In the beginning

Written Gospel introduces us to the living one

in the beginning

Father Mike Stubbs is the pastor of Holy Cross Parish in Overland Park and has a degree in Scripture from Harvard University.

by Father Mike Stubbs

Previews for movies will sometimes cherry-pick the best bits of the film in order to entice potential customers to see it. In that case, why bother?

On the other hand, a good preview can show a glimpse of the film, without giving it away. There is still something worthwhile to see.

Sunday’s Gospel reading, Mk 1:1-8, gives us a preview of the entire Gospel of St. Mark. It starts out: “The beginning of the gospel of Jesus Christ the Son of God.”

We might look upon these words as a sort of title, a label for the written document that follows. After all, when we hear the word “Gospel,” it usually signals for us a written document that includes some of the events of Jesus’ life and his teachings.

Specifically, we have the four Gospels of Matthew, Mark, Luke and John. But here, as elsewhere in the New Testament, the word “Gospel” means a message which originally was transmitted through the oral tradition and only later written down.

Most likely, St. Paul the Apostle did not have access to any of the four written Gospels.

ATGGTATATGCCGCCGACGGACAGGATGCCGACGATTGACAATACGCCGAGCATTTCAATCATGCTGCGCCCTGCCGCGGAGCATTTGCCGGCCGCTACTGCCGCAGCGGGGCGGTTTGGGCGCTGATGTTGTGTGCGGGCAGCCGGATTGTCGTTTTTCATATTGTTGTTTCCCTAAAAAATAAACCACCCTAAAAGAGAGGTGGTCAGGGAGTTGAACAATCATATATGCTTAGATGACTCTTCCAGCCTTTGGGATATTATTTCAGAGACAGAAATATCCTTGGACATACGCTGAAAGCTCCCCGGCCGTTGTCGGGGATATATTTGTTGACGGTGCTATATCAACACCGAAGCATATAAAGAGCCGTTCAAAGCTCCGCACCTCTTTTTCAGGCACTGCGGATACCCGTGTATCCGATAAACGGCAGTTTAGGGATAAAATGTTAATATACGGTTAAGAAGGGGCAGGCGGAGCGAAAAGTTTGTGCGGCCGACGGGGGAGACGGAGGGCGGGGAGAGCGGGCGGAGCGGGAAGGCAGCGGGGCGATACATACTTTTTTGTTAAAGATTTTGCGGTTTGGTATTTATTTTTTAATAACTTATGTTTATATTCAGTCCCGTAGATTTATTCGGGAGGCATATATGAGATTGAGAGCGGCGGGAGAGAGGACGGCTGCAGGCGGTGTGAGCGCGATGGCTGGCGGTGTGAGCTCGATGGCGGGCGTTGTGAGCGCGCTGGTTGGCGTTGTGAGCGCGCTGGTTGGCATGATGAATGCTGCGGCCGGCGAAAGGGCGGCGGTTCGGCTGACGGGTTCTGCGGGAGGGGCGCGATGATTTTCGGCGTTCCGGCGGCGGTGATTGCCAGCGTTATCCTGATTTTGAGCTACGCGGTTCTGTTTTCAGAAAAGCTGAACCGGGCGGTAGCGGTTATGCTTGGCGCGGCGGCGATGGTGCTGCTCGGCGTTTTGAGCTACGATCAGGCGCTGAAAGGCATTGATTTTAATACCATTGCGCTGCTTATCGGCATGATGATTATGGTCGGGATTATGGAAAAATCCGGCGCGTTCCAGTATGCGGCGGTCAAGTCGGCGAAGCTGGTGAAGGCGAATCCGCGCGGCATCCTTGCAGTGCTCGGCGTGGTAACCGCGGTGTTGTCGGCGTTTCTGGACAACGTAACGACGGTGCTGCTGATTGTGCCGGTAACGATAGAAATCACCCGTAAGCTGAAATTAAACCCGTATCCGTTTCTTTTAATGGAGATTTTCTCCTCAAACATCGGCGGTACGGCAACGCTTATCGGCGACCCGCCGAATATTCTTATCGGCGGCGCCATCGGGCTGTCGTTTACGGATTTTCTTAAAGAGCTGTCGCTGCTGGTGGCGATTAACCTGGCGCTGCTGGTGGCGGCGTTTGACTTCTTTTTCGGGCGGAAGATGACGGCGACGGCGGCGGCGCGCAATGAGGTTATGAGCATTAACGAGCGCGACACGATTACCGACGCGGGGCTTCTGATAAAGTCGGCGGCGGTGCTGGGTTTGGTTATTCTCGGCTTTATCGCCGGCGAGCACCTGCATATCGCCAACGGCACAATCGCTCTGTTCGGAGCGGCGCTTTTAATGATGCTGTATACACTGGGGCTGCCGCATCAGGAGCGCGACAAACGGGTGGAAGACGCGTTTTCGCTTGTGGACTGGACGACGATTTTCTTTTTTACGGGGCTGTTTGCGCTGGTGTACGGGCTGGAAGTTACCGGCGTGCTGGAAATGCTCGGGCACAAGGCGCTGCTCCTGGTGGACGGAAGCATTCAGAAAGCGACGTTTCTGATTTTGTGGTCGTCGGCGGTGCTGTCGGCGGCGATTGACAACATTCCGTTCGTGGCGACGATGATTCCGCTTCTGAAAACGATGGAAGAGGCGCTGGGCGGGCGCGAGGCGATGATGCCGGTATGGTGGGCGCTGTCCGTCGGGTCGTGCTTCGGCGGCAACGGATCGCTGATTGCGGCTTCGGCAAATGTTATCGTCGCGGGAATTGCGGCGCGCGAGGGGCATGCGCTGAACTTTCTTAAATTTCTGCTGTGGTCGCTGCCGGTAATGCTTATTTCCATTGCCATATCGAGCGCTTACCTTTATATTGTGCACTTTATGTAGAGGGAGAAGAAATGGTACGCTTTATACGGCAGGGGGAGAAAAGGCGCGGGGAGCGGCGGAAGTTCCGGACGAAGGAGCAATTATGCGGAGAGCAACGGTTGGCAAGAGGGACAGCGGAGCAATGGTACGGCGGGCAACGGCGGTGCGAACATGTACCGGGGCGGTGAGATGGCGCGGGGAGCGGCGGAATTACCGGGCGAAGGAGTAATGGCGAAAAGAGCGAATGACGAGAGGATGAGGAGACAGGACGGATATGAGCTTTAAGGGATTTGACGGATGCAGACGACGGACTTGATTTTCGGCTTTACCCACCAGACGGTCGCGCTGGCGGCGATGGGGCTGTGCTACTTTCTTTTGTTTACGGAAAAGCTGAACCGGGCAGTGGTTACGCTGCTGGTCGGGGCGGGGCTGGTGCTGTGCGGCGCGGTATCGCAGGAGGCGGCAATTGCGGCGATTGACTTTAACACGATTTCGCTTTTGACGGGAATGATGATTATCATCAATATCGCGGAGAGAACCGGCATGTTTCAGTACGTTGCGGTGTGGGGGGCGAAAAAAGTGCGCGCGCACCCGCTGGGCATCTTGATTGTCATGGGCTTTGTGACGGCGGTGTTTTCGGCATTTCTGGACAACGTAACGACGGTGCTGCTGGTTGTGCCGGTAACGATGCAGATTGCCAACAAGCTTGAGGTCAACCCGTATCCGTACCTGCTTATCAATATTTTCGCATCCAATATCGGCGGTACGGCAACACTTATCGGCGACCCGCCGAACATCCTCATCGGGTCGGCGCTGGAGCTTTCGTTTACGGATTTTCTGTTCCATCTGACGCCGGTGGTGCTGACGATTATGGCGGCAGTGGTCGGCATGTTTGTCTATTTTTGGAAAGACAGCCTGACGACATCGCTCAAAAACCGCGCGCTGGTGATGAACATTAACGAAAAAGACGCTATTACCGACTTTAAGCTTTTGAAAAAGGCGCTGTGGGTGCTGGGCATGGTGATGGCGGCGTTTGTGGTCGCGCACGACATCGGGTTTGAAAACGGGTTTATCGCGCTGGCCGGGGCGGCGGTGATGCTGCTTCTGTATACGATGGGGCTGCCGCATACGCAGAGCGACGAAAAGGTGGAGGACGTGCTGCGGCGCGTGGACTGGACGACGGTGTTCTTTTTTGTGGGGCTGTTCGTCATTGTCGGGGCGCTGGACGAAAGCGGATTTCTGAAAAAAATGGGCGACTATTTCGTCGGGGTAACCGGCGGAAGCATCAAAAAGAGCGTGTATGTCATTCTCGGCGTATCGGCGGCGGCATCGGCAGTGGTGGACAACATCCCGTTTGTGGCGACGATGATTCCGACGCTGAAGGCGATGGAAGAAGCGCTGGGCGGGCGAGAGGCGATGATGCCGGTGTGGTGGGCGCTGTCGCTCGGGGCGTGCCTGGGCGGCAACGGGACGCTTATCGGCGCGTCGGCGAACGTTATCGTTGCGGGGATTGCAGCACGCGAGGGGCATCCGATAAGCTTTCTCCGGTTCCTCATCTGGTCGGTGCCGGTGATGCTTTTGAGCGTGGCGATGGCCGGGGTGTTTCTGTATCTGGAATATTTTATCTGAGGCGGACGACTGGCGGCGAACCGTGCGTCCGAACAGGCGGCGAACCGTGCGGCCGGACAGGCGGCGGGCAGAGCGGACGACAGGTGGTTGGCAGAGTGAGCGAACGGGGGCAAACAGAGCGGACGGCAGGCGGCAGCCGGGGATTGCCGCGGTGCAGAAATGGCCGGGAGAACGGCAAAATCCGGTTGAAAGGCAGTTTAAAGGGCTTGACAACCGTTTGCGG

Biblical scholars believe that they were written after his death. Nonetheless, he constantly referred to the gospel in his own writings, many of which were eventually included in the New Testament, much to the chagrin of our lectors.

It was that same message that lay at the heart of Jesus’ ministry, at the core of his teaching. That is why we later hear: “Jesus came to Galilee proclaiming the gospel of God: ‘This is the time of fulfillment. The kingdom of God is at hand. Repent, and believe in the gospel.’” (Mk 1:14b-15).

So, is the gospel of Jesus Christ one which originates from Jesus Christ, as the verse just quoted might suggest?

Or is it a Gospel that tells us about Jesus Christ, as the rest of the written document might lead us to believe? Or, is it both at the same time?

In proclaiming the gospel, Jesus announced the time of fulfillment. We recognize God’s promises as fulfilled in Jesus Christ.

He also announced the coming of God’s kingdom. We hail Jesus Christ as king. So, the gospel that Jesus proclaimed is both from him and also about him. Jesus is the embodiment of the gospel.

The written document which is the Gospel according to Mark wishes to introduce us to the living gospel, to the person of Jesus Christ.

Only then, will we hear what it has to say.

About the author

Fr. Mike Stubbs

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